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5 keys as Raptors take on Cavaliers

5 keys as Raptors take on Cavaliers

Posted by PanamericanWorld on May 01, 2017

He’s 32 years old now, but LeBron James continues to be the arbiter of other teams’ demise in the Eastern Conference. The line of groups who have grown up and groomed themselves for success against LeBron is now ten years deep. There’s the Tom Thibodeau and Derrick Rose Bulls teams, the first iteration of Lance Stephenson in Indiana, and the 60-win Atlanta Hawks. All have ran into that human buzzsaw, the greatest to suit it up since MJ.

Now, it’s the Toronto Raptors stepping up to the plate. While the Eastern Conference semifinals is an earlier rematch than last year’s conference finals, LeBron and the Cavaliers may be a little more unready as a result. The Raptors have never had a better roster for facing the challenges presented by Cleveland, with the acquisitions of Serge Ibaka and P.J. Tucker done seemingly with the Cavaliers exclusively in mind. An unsteady Cleveland defense may also factor in.

Lowry’s Back

The biggest question mark coming into this series, on the injury front at least, is Kyle Lowry’s back. Lowry’s shot was inarguably affected by back stiffness, as the Raptors’ best three-point shooter made just nine of his 32 attempts against Milwaukee (28.1 percent).

Raptors fans are hoping three days off helps correct this situation, as Lowry is no longer looking across at Malcolm Brogdon and Jason Terry. Matched up with Kyrie Irving, Lowry will often be Toronto’s most important player on both ends — defending Cleveland’s second scorer, and filling that old basketball idea of “making him work on defense”. 

In last year’s conference finals, Lowry shot a true shooting percentage of just 54.7. Hopefully this number can improve rather than worsen, but a back injury throws a lot of that into question.

DeRozan vs. Everyone

Coming off a Milwaukee series where he dictated the Raptors’ offensive flow with selflessness, DeMar DeRozan’s scoring and awareness will again be counted on in the second round. This season against the Cavaliers he averaged an awesome 29.7 points, 5.7 rebounds, and 3.7 assists per game in three appearances, mostly matched up with J.R. Smith.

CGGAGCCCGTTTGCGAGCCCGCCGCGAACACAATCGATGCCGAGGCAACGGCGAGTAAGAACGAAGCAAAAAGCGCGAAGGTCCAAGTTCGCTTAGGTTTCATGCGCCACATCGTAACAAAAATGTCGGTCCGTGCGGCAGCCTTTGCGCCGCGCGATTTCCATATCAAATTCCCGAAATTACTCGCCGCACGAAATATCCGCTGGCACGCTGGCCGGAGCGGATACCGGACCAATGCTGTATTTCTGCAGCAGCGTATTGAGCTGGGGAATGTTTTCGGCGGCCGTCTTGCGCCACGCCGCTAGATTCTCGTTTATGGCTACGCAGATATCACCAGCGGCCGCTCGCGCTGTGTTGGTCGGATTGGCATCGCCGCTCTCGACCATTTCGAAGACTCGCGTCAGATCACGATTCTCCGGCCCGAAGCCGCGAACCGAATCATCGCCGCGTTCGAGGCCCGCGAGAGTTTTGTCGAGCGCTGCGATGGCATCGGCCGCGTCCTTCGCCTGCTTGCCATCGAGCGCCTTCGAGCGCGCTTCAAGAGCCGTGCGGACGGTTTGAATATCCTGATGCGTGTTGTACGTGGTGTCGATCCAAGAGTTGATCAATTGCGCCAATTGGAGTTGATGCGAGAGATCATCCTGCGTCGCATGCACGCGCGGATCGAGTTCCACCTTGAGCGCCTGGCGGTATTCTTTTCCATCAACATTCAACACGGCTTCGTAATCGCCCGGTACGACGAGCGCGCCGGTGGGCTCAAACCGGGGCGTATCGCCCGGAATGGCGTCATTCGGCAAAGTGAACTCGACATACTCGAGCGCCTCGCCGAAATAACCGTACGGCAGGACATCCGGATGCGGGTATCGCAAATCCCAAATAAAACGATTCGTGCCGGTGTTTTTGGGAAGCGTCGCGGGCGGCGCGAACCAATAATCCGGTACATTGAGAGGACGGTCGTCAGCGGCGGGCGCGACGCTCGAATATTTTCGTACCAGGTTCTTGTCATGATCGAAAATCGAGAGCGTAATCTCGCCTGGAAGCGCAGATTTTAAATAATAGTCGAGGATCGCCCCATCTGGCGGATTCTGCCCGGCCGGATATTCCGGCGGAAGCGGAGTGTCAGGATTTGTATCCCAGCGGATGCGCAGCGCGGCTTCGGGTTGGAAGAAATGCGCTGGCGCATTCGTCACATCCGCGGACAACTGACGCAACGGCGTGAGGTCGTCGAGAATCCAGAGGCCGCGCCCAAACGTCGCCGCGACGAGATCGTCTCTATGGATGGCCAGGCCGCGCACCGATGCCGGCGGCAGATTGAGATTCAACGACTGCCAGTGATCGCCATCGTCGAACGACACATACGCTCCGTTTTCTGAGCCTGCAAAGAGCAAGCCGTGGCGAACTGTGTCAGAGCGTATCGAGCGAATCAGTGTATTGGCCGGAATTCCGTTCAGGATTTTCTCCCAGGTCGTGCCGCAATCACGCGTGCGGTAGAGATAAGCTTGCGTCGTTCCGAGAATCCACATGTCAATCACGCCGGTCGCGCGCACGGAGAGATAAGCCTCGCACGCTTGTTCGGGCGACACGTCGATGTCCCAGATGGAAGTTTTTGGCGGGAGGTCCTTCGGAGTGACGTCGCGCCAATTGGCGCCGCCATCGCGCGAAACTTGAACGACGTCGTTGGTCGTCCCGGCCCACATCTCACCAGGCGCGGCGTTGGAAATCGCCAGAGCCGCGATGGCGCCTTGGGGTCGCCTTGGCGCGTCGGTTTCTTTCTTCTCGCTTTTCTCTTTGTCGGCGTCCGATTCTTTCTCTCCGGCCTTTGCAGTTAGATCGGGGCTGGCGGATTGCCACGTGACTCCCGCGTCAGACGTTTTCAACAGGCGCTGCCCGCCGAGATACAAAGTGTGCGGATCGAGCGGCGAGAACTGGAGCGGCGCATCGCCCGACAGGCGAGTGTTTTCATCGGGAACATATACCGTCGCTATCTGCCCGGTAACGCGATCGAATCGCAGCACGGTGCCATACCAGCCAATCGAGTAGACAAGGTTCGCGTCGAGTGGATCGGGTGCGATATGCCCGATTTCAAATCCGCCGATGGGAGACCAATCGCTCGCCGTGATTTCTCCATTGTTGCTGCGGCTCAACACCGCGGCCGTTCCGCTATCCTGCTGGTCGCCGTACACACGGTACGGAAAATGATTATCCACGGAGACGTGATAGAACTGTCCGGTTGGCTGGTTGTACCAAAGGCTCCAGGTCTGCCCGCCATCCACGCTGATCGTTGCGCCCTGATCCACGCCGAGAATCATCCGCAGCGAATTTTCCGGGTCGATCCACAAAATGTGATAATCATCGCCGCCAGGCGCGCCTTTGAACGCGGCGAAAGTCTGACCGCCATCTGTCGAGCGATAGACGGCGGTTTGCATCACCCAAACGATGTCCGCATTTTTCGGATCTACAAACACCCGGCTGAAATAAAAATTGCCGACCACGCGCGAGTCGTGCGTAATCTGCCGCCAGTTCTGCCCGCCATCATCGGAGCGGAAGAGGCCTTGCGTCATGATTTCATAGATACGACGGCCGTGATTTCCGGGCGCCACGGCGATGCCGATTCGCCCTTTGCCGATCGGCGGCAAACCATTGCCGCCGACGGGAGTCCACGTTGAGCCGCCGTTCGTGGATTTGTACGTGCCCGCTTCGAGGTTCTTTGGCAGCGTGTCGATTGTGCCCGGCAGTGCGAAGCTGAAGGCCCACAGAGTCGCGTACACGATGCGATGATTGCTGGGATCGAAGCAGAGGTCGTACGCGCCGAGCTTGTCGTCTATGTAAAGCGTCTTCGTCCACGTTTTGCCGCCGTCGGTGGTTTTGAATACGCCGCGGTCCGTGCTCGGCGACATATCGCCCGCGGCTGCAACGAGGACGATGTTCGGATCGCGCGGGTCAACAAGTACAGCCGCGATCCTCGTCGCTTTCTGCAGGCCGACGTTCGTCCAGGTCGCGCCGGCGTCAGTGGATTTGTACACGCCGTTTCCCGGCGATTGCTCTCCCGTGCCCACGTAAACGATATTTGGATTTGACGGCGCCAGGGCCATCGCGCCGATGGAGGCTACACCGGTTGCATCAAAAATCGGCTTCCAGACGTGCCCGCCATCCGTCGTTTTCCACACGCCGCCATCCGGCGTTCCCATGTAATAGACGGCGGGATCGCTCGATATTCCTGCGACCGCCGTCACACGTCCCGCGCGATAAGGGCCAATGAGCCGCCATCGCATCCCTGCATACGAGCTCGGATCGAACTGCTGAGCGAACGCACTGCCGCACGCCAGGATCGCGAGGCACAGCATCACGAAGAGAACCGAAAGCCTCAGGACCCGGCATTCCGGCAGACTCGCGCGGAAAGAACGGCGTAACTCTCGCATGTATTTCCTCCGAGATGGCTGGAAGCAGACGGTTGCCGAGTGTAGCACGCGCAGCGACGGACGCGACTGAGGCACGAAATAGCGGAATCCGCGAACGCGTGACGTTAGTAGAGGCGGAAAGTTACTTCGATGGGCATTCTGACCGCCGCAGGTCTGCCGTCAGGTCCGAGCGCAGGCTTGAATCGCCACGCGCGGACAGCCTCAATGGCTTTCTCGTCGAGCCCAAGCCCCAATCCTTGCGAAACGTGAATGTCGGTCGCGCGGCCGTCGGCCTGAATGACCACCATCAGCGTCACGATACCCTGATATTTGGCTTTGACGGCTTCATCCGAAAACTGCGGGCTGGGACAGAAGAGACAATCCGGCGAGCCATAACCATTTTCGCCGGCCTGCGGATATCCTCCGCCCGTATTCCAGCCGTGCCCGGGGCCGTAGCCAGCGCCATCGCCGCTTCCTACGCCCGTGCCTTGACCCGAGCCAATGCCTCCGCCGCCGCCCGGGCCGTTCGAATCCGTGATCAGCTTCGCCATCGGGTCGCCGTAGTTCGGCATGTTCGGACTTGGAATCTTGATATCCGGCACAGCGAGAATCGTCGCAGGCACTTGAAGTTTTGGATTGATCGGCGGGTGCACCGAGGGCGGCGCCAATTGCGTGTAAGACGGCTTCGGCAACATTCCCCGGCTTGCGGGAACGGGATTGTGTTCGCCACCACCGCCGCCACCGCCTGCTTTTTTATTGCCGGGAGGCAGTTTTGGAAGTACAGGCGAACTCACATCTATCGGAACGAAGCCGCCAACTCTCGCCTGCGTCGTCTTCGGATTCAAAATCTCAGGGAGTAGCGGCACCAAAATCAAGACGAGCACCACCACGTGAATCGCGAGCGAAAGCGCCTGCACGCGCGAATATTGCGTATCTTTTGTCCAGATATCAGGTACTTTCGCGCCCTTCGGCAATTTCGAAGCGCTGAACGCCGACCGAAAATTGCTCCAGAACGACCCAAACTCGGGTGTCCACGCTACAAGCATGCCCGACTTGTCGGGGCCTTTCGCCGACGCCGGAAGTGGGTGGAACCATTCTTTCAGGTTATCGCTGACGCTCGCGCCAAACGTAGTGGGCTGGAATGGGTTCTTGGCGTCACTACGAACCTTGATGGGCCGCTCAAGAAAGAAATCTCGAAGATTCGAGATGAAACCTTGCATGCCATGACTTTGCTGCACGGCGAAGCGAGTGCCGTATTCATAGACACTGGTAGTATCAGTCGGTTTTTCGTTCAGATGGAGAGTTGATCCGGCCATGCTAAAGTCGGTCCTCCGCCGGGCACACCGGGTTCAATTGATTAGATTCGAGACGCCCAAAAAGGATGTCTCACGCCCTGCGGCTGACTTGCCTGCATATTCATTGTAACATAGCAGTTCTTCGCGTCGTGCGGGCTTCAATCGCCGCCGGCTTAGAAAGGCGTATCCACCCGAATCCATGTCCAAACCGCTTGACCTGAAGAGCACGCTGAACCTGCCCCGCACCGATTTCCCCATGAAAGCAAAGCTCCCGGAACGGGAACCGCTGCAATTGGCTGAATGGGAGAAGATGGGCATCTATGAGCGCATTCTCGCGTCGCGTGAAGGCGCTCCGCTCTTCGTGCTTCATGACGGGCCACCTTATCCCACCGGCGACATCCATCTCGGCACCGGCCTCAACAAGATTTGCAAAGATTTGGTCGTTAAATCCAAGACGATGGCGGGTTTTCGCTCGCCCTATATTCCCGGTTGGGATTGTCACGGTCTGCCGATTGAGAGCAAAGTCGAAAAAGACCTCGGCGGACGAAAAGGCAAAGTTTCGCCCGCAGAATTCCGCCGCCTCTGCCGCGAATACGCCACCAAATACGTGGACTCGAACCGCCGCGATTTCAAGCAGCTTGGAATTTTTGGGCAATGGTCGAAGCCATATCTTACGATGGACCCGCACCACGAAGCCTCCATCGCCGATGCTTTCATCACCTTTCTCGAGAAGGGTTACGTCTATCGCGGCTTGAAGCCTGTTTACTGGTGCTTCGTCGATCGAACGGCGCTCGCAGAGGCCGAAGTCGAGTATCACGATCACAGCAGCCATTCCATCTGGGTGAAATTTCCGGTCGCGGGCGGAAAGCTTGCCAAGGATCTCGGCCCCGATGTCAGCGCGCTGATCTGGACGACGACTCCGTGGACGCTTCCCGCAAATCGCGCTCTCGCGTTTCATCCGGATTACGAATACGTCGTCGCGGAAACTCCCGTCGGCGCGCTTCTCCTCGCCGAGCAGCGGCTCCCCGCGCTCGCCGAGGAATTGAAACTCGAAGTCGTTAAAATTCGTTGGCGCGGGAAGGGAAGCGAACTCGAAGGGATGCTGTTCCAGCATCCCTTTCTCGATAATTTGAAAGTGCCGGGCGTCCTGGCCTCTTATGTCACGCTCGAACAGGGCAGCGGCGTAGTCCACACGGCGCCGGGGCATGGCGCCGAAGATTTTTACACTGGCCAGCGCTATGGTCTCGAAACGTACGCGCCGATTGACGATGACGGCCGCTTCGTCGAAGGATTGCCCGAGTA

There’s no reason to believe these numbers can’t continue. You saw it most noticeably on the series-clinching dunk over the Bucks, but DeMar DeRozan has become deft at finding the rim when rim protection is out of position.

In a series against a team with only one true centre in Tristan Thompson, those opportunities will be numerous. Cleveland was bottom-six in the league in blocks per game, averaging 4.0 as a team, and a lack of rim protection has been a pillar of their defensive drop-off in 2016-17.

DeRozan will be the best Toronto Raptors player for taking advantage of this. As he did with Milwaukee’s traps, he needs to recognize opportunities when they’re there, and get the easiest buckets possible.

Does “The Switch” Exist?

A lack of blocked shots isn’t the only thing plaguing the Cavaliers’ defense these days. One of the most talked-about storylines in the NBA has been their precipitous fall on that end of the floor, as they were the league’s second-worst defense (111.1 rating) after the All-Star break. A sweep over the Pacers didn’t do much to resolve concerns, as they only “improved” to 111.0 — this includes, as pointed out by Fear the Sword’s Justin Rowan in yesterday’s Q&A, a shockingly bad rating of 123.2 in first halves.

Clearly, the Cavaliers haven’t had to be concerned about defense up to this point, which is why the idea of “the switch” has become so prevalent. In the minds of many, they can turn it on when they want to, and will do so when challenged. After all, they’ve still had a week off, even through the numbers above. 

The Raptors, though, are aligned better to defend an astronomical Cleveland offense, which may bring that side of the see saw (115.9 offensive rating) closer to even.

Toronto has a starting lineup that matches up with Cleveland’s more traditional look, with Jonas Valanciunas playing Tristan Thompson and Serge Ibaka going against Kevin Love. They can also shift small when Channing Frye comes in, with Ibaka flipping to the five and P.J. Tucker or Patrick Patterson coming in at forward. 

Still, Cleveland can stretch you out in a number of ways. They have shooters up and down the roster — J.R. Smith, Kyle KorverDeron Williams, Channing Frye, and Irving all shoot over 40 percent from three. They’re more creative than just putting Frye at centre too. Late in the season in a pivotal matchup against Boston, the Cavs threw out a LeBron-at-centre wrinkle. The result was a flustered Al Horford, and a flurry of threes that put the game out of reach. The Raptors, god help them, do have the personnel to scurry around and challenge these looks. The problem is Cleveland can still make the shots. 

In essence, the switch isn’t the biggest concern for Cleveland’s opponents. It’s hoping to stop them on the other end, trying to bring them down to earth, that’s the real problem. Toronto has the scoring to challenge — we saw that in a historic start to the season. It’s about execution on defense now.

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